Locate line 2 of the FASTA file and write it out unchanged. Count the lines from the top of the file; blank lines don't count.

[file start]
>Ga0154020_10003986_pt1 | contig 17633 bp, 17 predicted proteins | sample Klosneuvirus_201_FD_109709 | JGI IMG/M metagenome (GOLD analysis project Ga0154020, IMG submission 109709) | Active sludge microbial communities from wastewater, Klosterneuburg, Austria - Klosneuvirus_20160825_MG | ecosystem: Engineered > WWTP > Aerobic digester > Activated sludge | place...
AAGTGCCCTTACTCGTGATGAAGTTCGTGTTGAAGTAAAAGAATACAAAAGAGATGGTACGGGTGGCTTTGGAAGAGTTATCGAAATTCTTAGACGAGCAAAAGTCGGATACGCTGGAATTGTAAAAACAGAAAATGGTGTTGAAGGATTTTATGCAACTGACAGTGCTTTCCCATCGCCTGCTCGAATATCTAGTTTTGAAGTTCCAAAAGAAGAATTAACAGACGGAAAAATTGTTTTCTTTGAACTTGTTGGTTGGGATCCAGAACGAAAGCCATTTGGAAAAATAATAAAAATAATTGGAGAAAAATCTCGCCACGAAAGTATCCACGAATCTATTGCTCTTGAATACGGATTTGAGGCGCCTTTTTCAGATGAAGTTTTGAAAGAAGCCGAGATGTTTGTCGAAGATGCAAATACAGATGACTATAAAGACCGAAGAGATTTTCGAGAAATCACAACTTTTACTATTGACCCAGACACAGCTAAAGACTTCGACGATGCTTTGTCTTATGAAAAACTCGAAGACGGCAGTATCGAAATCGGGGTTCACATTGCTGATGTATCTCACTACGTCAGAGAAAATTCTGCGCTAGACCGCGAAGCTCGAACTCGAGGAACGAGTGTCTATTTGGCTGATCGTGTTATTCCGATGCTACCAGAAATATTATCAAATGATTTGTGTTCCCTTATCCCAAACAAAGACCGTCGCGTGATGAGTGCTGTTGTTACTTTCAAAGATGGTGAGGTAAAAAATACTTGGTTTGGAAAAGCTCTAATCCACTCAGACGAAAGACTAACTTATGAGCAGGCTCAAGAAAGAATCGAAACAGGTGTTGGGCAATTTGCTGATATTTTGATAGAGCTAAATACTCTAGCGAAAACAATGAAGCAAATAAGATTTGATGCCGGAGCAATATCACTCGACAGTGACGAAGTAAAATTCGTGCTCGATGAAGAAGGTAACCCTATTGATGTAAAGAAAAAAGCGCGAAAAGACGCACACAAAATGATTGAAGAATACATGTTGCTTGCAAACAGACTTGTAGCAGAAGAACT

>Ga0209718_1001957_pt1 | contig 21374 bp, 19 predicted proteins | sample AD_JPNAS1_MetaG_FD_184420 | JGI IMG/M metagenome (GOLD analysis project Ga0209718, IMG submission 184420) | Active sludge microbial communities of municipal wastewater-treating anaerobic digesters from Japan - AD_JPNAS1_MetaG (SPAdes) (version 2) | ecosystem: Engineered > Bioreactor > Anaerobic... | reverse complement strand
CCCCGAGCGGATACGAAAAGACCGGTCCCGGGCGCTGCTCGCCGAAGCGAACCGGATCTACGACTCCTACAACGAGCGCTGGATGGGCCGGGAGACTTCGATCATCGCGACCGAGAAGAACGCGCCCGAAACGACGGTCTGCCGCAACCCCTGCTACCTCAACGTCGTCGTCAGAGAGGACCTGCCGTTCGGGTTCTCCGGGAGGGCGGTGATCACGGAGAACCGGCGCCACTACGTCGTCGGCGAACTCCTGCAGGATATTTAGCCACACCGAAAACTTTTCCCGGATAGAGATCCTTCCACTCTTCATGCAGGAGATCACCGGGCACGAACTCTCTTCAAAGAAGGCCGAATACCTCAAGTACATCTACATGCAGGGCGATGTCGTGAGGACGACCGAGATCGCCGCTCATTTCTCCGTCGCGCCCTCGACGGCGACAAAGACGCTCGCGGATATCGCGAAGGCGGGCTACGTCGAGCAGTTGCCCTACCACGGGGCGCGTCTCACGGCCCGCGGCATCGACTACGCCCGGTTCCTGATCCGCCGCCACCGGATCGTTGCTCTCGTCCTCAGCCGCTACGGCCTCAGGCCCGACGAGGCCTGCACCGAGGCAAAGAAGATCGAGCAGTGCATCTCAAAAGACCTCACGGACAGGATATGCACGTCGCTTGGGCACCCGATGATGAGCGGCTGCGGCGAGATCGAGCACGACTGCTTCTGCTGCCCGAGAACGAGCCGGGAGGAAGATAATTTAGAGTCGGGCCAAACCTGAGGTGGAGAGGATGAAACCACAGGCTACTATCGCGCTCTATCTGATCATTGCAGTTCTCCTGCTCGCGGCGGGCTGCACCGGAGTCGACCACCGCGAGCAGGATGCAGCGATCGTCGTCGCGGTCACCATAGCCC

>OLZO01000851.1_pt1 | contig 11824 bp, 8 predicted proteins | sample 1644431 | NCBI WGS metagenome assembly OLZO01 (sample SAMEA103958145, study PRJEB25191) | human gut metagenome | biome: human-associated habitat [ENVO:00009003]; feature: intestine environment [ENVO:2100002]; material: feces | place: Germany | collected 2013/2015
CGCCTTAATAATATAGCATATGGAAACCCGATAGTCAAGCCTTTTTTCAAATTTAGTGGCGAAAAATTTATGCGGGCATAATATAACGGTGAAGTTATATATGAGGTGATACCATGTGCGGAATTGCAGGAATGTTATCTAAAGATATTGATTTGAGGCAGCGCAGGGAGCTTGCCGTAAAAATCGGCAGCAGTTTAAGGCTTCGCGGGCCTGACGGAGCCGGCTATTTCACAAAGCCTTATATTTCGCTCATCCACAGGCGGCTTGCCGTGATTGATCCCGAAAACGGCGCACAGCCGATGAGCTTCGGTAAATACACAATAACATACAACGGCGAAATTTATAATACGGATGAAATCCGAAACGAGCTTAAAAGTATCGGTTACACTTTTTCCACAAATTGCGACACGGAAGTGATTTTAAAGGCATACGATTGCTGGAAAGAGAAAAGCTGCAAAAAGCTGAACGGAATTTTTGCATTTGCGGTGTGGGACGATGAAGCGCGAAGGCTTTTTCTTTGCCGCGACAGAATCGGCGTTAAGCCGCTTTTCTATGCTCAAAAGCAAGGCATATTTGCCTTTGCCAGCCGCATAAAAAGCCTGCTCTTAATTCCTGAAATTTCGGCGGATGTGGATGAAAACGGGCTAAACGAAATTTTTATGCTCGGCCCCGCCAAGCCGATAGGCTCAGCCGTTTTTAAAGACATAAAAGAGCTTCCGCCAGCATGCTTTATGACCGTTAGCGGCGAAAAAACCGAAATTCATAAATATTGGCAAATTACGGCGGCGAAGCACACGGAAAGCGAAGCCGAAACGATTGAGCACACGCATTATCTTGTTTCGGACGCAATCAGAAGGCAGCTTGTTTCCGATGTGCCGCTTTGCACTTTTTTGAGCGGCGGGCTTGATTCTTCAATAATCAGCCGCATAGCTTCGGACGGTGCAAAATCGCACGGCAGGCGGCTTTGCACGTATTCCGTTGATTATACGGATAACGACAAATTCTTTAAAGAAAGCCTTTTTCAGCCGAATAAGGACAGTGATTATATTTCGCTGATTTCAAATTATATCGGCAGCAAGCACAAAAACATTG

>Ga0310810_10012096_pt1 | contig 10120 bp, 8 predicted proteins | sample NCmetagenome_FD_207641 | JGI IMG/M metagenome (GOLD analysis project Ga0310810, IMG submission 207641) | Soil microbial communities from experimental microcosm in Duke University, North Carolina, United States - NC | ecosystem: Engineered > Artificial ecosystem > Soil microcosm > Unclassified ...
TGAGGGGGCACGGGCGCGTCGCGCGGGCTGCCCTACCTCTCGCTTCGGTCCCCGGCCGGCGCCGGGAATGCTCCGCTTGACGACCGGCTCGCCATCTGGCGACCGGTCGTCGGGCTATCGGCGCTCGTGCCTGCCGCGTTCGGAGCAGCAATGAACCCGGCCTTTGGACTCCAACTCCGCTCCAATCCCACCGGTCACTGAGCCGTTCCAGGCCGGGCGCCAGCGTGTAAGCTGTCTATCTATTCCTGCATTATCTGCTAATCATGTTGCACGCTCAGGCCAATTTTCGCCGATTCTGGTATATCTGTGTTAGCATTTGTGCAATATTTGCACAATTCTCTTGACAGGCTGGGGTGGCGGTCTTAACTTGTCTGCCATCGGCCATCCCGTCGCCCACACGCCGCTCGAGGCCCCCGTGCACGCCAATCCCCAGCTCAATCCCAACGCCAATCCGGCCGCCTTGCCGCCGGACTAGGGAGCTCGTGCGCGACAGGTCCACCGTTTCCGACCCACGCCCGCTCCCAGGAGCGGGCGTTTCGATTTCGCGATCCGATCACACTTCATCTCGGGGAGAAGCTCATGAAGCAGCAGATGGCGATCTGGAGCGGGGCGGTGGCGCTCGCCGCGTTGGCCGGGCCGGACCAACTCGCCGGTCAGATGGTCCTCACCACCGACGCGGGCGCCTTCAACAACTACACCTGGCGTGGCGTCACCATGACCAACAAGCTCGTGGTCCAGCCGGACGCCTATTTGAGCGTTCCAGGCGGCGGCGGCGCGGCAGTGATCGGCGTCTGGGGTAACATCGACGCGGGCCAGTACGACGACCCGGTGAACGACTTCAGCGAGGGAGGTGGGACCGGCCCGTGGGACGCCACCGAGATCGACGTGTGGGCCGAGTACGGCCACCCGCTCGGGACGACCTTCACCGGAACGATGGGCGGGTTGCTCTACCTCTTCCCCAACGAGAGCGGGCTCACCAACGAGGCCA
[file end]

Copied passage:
AAGTGCCCTTACTCGTGATGAAGTTCGTGTTGAAGTAAAAGAATACAAAAGAGATGGTACGGGTGGCTTTGGAAGAGTTATCGAAATTCTTAGACGAGCAAAAGTCGGATACGCTGGAATTGTAAAAACAGAAAATGGTGTTGAAGGATTTTATGCAACTGACAGTGCTTTCCCATCGCCTGCTCGAATATCTAGTTTTGAAGTTCCAAAAGAAGAATTAACAGACGGAAAAATTGTTTTCTTTGAACTTGTTGGTTGGGATCCAGAACGAAAGCCATTTGGAAAAATAATAAAAATAATTGGAGAAAAATCTCGCCACGAAAGTATCCACGAATCTATTGCTCTTGAATACGGATTTGAGGCGCCTTTTTCAGATGAAGTTTTGAAAGAAGCCGAGATGTTTGTCGAAGATGCAAATACAGATGACTATAAAGACCGAAGAGATTTTCGAGAAATCACAACTTTTACTATTGACCCAGACACAGCTAAAGACTTCGACGATGCTTTGTCTTATGAAAAACTCGAAGACGGCAGTATCGAAATCGGGGTTCACATTGCTGATGTATCTCACTACGTCAGAGAAAATTCTGCGCTAGACCGCGAAGCTCGAACTCGAGGAACGAGTGTCTATTTGGCTGATCGTGTTATTCCGATGCTACCAGAAATATTATCAAATGATTTGTGTTCCCTTATCCCAAACAAAGACCGTCGCGTGATGAGTGCTGTTGTTACTTTCAAAGATGGTGAGGTAAAAAATACTTGGTTTGGAAAAGCTCTAATCCACTCAGACGAAAGACTAACTTATGAGCAGGCTCAAGAAAGAATCGAAACAGGTGTTGGGCAATTTGCTGATATTTTGATAGAGCTAAATACTCTAGCGAAAACAATGAAGCAAATAAGATTTGATGCCGGAGCAATATCACTCGACAGTGACGAAGTAAAATTCGTGCTCGATGAAGAAGGTAACCCTATTGATGTAAAGAAAAAAGCGCGAAAAGACGCACACAAAATGATTGAAGAATACATGTTGCTTGCAAACAGACTTGTAGCAGAAGAACT